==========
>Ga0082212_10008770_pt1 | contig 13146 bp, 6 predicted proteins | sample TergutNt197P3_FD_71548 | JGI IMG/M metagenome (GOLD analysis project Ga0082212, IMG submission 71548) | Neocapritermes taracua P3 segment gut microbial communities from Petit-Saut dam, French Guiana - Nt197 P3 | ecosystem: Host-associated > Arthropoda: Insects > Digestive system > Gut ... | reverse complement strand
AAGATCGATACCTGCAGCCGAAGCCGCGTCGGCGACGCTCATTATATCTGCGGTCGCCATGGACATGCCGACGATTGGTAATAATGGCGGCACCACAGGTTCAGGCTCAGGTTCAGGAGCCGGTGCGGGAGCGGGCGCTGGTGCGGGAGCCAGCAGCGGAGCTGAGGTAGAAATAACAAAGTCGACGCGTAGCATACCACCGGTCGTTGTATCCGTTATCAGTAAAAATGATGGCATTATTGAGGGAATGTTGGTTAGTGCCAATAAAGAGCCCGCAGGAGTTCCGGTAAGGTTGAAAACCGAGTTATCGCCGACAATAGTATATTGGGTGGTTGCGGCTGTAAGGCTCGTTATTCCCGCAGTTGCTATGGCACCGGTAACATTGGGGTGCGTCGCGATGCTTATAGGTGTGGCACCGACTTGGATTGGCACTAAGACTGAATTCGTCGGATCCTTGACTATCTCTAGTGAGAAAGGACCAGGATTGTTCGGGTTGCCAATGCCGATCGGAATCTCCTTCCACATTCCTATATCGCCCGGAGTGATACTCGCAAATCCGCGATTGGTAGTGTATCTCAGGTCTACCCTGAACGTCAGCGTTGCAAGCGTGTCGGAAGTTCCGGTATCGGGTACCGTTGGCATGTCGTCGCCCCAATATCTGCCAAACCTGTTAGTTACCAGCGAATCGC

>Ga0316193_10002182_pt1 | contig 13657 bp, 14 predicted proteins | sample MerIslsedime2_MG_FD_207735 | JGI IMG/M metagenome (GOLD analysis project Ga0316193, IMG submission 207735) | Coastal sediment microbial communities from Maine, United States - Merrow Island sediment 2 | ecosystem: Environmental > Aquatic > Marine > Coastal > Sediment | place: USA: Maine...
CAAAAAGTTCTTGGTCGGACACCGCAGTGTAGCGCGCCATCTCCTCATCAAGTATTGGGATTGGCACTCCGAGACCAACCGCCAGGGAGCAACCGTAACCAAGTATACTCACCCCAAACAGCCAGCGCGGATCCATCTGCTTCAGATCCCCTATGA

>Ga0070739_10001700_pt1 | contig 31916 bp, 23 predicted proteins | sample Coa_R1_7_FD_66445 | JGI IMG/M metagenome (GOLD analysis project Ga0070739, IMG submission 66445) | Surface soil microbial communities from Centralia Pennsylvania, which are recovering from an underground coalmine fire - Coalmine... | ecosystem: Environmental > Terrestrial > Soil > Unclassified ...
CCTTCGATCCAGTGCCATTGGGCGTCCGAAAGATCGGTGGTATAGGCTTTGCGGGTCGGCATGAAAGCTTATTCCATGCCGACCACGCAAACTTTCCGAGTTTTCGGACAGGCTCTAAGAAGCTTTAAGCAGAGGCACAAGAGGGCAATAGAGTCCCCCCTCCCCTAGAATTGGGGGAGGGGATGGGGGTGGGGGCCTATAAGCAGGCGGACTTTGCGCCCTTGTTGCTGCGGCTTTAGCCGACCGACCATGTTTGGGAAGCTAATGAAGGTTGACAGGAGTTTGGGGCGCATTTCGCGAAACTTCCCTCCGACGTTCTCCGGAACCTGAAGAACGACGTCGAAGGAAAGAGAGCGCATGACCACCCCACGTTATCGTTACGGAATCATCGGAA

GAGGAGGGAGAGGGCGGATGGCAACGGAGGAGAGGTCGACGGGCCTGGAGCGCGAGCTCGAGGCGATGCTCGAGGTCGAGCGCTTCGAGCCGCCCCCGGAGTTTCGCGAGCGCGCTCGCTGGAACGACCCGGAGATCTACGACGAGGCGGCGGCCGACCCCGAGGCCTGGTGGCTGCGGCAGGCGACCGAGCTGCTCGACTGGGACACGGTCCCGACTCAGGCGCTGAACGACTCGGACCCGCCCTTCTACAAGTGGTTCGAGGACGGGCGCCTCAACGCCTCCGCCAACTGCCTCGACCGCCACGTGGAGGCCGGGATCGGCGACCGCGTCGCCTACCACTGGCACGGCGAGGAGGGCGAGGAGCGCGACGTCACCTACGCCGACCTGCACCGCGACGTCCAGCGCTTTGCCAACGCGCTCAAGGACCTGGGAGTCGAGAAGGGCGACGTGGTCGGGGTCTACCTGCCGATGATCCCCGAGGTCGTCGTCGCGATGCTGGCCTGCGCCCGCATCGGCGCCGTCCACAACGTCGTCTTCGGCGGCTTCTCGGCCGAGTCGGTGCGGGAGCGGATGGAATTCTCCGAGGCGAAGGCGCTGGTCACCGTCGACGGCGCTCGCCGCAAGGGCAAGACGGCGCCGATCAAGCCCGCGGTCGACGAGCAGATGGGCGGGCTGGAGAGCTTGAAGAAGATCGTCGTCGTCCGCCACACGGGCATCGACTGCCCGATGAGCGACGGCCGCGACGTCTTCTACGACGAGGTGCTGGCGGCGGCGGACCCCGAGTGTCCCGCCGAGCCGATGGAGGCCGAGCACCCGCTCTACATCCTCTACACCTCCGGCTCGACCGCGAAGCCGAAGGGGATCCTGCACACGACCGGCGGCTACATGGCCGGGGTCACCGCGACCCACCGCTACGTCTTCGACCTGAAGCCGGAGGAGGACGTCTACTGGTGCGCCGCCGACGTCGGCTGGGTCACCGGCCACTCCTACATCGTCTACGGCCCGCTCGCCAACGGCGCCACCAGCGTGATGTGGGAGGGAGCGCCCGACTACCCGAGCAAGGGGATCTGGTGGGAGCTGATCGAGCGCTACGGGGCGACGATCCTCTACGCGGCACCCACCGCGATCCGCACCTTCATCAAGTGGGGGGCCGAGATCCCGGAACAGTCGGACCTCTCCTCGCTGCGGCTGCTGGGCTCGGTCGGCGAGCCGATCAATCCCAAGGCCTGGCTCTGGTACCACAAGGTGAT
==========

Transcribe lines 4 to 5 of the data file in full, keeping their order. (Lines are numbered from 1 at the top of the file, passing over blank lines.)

CAAAAAGTTCTTGGTCGGACACCGCAGTGTAGCGCGCCATCTCCTCATCAAGTATTGGGATTGGCACTCCGAGACCAACCGCCAGGGAGCAACCGTAACCAAGTATACTCACCCCAAACAGCCAGCGCGGATCCATCTGCTTCAGATCCCCTATGA

>Ga0070739_10001700_pt1 | contig 31916 bp, 23 predicted proteins | sample Coa_R1_7_FD_66445 | JGI IMG/M metagenome (GOLD analysis project Ga0070739, IMG submission 66445) | Surface soil microbial communities from Centralia Pennsylvania, which are recovering from an underground coalmine fire - Coalmine... | ecosystem: Environmental > Terrestrial > Soil > Unclassified ...